Very interesting to see. The one I have is avery early-predecessor of
that one. Much lighter, with probably a bit more wobble in it. It
encases the saw blade though, like yours, just not to the same degree of
precision (I'm sure). I haven't looked around the back for a hex-nut
adjustment mechanism to set angles other than those with detents! : )
But the saw was a gift, and I'm glad to have it.
If your door is "standard", it is 80". A molding 1.25 thick and 2" wide is
wierd. Is this a casing mold or a brick mold? If for an interior passage
door, I sure wouldn't want it.
Either of your nail lengths should be fine. I've done very few doors other
than mine but I prefer to use screws and face grain plugs.
I've never glued mitered casing (in fact, I've rarely used mitered casing)
but it would help keep them together. Those spring clamps are often used by
picture framers; I never used them when I was making same because they leave
Whether or not one needs/should blunt nail points depends upon whether or
not what you are nailing through tends to split.
In a perfect world, the side jambs would be perfectly vertical and parallel
to each other and they would be at right angles to the top jamb; all would
be flush to the wall surface on each side.
It isn't a perfect world.
Because it isn't a perfect world is why casings are relieved on the
back...the hollow between the two edges helps bridge too thick drywall.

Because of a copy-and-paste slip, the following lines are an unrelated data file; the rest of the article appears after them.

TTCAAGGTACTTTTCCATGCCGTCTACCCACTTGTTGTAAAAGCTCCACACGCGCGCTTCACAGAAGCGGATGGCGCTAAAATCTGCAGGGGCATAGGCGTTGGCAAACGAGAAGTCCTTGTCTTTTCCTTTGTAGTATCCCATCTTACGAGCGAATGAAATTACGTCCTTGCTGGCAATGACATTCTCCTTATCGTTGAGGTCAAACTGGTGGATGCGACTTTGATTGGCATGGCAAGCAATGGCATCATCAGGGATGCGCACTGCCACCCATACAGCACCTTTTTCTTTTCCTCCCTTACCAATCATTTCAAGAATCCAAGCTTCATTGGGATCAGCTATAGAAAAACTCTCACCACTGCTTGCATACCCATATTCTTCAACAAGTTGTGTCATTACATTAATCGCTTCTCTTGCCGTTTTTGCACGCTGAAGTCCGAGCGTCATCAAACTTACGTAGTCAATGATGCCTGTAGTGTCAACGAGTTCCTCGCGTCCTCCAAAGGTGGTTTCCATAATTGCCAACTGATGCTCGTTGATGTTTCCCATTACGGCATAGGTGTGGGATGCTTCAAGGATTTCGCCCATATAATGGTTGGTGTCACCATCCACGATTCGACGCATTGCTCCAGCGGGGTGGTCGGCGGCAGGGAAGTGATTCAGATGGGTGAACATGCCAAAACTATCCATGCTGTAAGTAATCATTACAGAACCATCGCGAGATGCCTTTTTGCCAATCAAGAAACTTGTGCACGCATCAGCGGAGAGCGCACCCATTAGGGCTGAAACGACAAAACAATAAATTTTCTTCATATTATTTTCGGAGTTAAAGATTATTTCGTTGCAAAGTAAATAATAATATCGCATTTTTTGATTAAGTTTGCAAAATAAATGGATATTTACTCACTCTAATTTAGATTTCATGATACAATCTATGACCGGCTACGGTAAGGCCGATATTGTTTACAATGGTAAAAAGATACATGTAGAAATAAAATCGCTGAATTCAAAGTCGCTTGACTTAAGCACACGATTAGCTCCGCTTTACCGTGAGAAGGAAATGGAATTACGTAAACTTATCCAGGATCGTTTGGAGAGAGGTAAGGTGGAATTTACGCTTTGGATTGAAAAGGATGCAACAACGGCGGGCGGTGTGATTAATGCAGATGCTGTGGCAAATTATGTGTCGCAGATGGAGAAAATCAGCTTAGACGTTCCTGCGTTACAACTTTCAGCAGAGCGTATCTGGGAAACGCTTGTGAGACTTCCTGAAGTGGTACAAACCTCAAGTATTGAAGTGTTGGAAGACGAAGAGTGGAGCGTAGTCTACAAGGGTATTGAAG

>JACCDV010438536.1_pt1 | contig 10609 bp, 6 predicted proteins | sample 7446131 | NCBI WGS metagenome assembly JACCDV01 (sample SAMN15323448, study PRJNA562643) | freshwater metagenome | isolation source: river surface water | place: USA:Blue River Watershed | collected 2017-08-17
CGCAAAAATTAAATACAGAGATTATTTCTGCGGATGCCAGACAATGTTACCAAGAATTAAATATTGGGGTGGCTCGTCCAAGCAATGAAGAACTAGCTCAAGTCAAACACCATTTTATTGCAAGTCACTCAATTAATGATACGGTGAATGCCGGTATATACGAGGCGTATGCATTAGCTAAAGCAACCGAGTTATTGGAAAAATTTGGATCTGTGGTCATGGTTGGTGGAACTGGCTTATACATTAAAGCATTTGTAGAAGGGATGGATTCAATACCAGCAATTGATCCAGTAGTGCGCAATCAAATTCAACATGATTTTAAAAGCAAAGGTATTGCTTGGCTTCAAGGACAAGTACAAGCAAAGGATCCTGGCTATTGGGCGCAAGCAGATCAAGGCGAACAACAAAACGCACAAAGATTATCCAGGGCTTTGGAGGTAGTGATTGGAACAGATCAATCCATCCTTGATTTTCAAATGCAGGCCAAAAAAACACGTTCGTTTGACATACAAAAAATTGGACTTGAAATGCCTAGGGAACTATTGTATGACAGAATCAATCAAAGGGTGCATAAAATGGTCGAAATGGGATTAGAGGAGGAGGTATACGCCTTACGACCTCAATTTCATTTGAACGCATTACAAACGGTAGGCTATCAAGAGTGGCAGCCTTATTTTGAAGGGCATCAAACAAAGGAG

That relief also means that you need to nail through the non-relieved part
to avoid the possibility of splitting the casing down the middle.
Because it isn't a perfect world is also the reason I avoid mitering casing.
Instead, I use corner blocks...the ends of the casings are cut square and of
the proper length to align with the reveal. The open square left is then
filled with a slightly thicker and larger square piece of wood; thicker so
it will be proud of the jambs; larger so it will be wider than the jambs on
both edges. A "stopper". Corner blocks often have a decorative rosette; I
don't have a rosettes cutter so I just rout a decorative edge all around.
Final thought: if the mold you intend to use is actually 1.25 x 2, how are
you going to open the door? The pivot point of the door hinges should be
far enough out so that the door can open fully without interference from the
Yes, I messed up on that. I need a 2 1/2" by 1/2" thick molding. I
described the molding around an entry way (to the kitchen) adjacent to
it, where the actual door lies 5" or so inward.
I've been "sweating that miters" ever since I took the old one molding
down! Though the fellow who did the previous installation didn't sweat
it--he just left a 3/8" gap inside the miter I guess that's why I
didn't hesitate to discard it.
I haven't figured out yet why I one may need a rosette cutter (it seems
like they should be of standard size (s) --like 2 3/4" square) but I
like your idea of using "corner blocks" (much better than my chances of
cutting perfect miters!)
I'll investigate further.
Thank you very much for your helpful and interesting post!
Two leg miters are really not that difficult. as you only have one width
to worry about, the distance across the door. Your problems really
begin on four sided miters, like a picture frame. If the side pieces
are a little long or short the extra material can be accounted for at
the bottom of the door. That is what quarter round is for.
I cut my miters on a table saw, using a triangle miter gauge. Coarse cut
the miter on the table saw, then do a shave cut on the table saw to get
You drew the right picture for me. In fact, I found Home Depot has a
door casing all-in-one kit using your model (but it's MDF so I'm not
going to use that
I'll let you know how it comes out! : ) I think I'm going to start
by re-shimming the door (read my other most-recent post)...
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